Insane rains, unpredictable weather and uncertainty at all times. That’s not just the current climate of emotions in the eyes of those who haven’t yet quite come to the terms with the fact that Virat Kohli is no longer going to captain India in the T20 Internationals.
As a matter of fact, this is the condition of the city from where one of the finest batsmen in the game hails from. New Delhi with old world values that remind one of the charm the city still carries. Though some would say that very Delhi, which often struggles to breathe, not because it is a ‘gas chamber’ as some call it, but a city that ends up wearing a facade its denizens lend it.
Some that deck it up with the fluff and the power of glib, others that are quick to move towards reticence, opting with the less. Since less is more, as they say, and you gotta believe, those people do exist in the city where the discussion that Sainik Farms is the place to reside also runs in parallel to the parathe-waali gali, in old Delhi.
Yet, what matters most, and certainly does to both contrasting Delhi’s that reside in the body of one city is a monument that still hasn’t changed its DNA. It still accepts visitors without asking their religious background or cultural leaning.
The Safdarjung Tomb.
And truth be told, nothing’s right as such about the Safdarjung Tomb, a truly beautiful monument in whose ebb sit plenty of stories and heartening tales, a place that has seen generations change, and around it, a culture of the city itself.
That being said, to what extent has one of the most widely photographed and frequently visited historical monuments suffered in the recent times in Delhi?
Here’s what you need to know! We picked some excerpts from a recent report published on The Indian Express that explains clearly that it’s about time to do something about a monument we so love and deeply admire, one that truly captures the colorful and accepting essence of Delhi!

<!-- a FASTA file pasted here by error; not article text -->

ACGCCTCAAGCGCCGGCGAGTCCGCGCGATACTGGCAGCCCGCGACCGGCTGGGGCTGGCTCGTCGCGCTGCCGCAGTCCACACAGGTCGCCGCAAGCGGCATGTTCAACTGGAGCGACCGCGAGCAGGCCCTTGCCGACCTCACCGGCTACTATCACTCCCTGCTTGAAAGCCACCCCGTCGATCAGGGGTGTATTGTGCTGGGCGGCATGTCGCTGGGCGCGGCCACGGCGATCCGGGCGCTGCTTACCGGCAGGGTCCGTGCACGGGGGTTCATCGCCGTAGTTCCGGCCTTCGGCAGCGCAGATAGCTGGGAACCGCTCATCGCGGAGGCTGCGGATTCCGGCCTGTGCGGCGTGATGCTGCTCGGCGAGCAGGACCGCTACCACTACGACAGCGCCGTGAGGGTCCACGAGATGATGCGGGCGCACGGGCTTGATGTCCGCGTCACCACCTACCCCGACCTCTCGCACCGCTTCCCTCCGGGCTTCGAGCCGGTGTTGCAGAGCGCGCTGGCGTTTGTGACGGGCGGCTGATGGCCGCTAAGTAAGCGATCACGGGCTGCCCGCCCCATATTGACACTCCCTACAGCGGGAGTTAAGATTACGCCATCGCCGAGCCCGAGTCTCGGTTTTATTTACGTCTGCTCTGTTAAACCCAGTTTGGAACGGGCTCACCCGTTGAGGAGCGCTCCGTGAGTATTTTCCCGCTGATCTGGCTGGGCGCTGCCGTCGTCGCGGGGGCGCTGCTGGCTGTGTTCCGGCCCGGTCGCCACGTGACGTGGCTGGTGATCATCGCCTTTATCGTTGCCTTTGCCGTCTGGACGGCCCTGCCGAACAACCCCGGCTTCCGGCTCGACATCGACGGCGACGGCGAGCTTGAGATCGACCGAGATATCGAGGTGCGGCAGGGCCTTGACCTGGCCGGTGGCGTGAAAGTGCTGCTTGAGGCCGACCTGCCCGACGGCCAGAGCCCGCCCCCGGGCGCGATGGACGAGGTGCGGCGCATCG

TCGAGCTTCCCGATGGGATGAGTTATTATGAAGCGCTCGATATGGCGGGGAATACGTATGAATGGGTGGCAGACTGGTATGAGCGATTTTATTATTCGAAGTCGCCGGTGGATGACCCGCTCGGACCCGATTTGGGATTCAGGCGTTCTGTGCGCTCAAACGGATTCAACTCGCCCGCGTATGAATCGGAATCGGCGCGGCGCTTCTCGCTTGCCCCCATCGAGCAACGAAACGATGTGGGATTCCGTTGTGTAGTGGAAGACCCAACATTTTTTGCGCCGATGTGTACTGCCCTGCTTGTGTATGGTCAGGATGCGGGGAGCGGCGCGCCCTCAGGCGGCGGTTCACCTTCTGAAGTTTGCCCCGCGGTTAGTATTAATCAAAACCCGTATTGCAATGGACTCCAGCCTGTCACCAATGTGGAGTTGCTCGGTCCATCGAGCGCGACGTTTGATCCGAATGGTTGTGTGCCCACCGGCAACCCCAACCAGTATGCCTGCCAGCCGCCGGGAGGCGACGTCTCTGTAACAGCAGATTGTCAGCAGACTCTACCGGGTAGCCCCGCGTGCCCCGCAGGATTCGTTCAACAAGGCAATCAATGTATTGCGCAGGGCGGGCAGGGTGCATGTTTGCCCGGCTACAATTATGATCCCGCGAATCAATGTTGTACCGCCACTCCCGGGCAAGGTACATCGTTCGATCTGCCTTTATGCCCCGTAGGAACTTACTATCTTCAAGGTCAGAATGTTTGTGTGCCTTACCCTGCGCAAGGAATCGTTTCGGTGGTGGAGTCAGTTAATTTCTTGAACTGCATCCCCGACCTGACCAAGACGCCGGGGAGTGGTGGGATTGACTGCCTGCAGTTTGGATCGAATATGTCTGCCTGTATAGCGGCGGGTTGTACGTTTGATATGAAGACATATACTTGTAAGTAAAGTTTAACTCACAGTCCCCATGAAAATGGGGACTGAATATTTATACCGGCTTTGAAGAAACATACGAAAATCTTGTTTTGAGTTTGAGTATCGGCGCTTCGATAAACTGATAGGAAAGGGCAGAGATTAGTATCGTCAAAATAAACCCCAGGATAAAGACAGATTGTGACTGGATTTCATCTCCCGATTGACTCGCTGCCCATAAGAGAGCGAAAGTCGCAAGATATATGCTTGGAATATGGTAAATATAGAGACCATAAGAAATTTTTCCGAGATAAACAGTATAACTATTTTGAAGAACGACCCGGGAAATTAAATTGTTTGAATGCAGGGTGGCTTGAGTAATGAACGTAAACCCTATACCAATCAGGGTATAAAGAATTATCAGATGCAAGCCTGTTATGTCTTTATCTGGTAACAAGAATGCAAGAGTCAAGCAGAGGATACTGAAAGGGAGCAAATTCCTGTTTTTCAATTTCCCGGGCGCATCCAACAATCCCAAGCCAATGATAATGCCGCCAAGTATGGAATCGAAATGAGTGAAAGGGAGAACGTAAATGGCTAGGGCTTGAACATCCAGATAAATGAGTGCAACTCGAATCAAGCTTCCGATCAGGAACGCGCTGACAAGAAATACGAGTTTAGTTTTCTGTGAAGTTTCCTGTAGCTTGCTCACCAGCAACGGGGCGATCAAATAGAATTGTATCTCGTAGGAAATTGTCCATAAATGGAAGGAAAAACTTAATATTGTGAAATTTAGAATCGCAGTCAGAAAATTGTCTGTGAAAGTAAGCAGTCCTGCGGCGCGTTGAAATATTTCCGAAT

Earlier this week, Dalrymple had claimed on Twitter that portions of the roof of the 14th-century Begumpur Masjid have collapsed recently due to rain. But the ASI shared visual evidence from the 1980s to show that the roof was damaged even then.
On being asked about the extent of damages, an ASI spokesperson said, “We are aware of the damages and are preparing a detailed plan for repairs as per our team’s assessment. It will start within a week.”
The marble structure, which was built for Nawab Safdarjung in 1754 in the late Mughal Empire, is one of the 174 ASI-protected monuments in Delhi.
The ASI added that repair and conservation work at the monument was already on in 2019-20 but they had to stop owing to the Covid-induced lockdown.
During the lockdown, the conservation and maintenance work at several ASI monuments suffered owing to “restrictions and labour crunch”. The recent rains have added to the agency’s woes and they plan to restart their conservation schedule at various monuments across the capital, the official added.